Transfronteridad and Everyday Commuter Negotiations of Tijuana’s Borderscape

Evan Natasha Escamilla
Master Thesis, 2019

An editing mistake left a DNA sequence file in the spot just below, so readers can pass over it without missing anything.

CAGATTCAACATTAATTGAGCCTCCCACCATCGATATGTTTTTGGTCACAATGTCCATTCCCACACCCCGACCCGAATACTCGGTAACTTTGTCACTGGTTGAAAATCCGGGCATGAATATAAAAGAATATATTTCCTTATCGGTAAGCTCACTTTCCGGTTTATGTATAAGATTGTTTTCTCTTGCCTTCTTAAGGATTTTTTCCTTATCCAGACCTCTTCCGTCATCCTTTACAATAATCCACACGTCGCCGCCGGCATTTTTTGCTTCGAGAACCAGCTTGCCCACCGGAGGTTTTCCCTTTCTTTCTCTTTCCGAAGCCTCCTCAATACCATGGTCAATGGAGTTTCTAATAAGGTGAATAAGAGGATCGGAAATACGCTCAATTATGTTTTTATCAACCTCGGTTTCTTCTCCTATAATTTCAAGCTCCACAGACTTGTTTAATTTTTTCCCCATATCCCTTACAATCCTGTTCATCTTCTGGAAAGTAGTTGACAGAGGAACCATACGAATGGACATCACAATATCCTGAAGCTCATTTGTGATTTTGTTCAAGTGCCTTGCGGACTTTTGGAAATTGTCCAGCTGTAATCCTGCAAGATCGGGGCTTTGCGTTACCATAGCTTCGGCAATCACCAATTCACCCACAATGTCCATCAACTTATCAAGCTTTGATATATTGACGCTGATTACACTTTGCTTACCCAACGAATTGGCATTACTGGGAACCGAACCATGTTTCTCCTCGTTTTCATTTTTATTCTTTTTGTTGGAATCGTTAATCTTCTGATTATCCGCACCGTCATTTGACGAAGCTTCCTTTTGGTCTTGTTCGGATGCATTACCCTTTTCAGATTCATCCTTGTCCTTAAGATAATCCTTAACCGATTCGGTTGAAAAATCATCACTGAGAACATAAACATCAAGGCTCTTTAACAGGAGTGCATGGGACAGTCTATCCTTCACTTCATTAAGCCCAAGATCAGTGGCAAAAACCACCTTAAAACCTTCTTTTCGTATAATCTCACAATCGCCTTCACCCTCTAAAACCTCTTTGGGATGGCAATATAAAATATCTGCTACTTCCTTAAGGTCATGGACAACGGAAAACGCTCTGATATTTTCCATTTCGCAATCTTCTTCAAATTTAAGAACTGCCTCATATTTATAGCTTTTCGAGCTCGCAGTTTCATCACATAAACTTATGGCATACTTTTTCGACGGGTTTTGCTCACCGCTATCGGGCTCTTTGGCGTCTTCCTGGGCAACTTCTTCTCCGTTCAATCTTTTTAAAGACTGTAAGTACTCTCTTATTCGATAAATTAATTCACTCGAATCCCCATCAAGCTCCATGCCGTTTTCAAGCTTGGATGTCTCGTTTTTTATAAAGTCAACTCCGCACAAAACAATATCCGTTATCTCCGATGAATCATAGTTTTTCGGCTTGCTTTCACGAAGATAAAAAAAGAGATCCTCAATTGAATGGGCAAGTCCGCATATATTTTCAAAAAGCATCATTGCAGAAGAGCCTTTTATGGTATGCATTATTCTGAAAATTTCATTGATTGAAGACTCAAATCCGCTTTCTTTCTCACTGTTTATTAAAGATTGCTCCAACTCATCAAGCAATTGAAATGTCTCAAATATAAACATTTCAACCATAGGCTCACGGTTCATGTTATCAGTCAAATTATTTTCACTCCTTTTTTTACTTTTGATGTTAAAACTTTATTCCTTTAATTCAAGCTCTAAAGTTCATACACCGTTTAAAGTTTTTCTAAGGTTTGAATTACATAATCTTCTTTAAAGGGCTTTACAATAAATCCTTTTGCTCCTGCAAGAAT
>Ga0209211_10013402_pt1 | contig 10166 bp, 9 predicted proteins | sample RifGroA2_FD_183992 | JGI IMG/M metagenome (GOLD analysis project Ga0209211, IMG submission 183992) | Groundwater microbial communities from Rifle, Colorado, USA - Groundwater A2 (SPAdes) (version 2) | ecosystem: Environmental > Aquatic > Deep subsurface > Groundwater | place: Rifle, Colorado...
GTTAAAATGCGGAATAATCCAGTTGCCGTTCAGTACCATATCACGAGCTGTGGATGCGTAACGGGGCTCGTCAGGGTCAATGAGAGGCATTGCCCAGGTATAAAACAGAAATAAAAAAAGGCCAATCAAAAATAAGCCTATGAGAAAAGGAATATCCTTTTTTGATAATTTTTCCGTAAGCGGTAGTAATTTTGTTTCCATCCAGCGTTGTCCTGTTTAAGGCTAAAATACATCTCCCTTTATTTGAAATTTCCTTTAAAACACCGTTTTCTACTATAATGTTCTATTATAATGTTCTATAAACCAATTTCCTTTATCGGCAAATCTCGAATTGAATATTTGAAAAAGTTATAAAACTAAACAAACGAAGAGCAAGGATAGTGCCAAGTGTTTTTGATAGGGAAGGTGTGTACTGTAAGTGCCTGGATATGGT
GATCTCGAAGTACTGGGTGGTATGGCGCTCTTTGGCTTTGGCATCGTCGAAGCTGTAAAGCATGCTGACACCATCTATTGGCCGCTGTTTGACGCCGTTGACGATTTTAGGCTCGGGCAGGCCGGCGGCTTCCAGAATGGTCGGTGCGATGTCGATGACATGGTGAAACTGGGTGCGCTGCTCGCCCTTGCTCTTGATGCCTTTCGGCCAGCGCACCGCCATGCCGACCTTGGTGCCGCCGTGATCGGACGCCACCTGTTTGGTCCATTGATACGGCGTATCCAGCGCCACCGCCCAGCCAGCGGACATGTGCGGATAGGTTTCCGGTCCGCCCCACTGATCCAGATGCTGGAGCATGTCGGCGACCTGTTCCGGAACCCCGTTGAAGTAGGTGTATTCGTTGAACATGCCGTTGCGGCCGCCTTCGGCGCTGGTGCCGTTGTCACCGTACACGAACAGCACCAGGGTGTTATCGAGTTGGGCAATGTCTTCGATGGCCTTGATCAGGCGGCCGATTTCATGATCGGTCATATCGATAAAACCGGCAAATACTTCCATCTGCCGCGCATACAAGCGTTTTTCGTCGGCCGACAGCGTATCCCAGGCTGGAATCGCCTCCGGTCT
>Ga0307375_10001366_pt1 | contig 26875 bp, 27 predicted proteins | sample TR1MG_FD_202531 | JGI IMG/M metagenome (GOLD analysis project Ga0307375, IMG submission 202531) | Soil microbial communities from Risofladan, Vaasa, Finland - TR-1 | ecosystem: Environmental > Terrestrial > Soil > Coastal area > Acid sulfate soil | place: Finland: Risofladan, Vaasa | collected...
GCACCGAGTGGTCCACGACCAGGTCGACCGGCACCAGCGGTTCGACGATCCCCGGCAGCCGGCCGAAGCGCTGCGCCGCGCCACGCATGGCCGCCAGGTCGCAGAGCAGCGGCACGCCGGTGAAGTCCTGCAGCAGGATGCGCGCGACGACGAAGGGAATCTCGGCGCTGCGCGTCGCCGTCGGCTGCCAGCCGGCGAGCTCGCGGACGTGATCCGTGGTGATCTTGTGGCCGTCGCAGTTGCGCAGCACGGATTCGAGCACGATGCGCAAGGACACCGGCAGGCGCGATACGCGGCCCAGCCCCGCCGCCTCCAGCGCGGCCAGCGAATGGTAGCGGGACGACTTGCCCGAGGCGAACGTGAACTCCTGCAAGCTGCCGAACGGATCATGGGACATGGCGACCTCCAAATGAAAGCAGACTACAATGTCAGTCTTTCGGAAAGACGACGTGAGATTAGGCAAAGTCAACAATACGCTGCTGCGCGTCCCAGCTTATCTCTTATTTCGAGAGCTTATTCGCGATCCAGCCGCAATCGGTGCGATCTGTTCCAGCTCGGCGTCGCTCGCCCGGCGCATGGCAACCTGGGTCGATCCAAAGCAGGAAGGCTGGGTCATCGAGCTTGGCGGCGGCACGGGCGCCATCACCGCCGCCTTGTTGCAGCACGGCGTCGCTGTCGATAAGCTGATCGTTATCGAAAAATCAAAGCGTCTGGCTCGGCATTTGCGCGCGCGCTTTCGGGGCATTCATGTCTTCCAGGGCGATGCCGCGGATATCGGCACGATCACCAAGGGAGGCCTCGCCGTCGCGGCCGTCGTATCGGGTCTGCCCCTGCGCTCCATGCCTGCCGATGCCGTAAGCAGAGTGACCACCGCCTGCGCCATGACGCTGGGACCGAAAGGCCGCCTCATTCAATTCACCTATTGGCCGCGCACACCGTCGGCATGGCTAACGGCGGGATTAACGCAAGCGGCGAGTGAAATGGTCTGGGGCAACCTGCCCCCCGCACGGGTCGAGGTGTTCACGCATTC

The borders between Tijuana and San Diego are often conceptualized as barriers, blocking the movement of people and, perhaps, even culture from traversing. This work, by means of a short historical review, empirical research of the Tijuana–San Diego borders and their functionality, and in depth interviews, explores the interconnection between individuals regularly navigating two nation-states and the borderscape. I argue that the routinized movements of transborder commuters in the borderscape illuminate the political, geographical and historical complexity obscured by the conceptualization of Tijuana and San Diego as disparate nation-states. Transfronteridad as a lens through which to analyze the practices, processes, perspectives and identities of transborder commuters in the borderscape is both exposed by transborder commuters and enabled by them. The renewed zeal for anti-immigrant rhetoric in the US is negatively affecting these transborder flows and the lifestyles of the commuters. This work aims to expose the value of a better understanding of this unique, yet often overlooked, group of people, transborder commuters.

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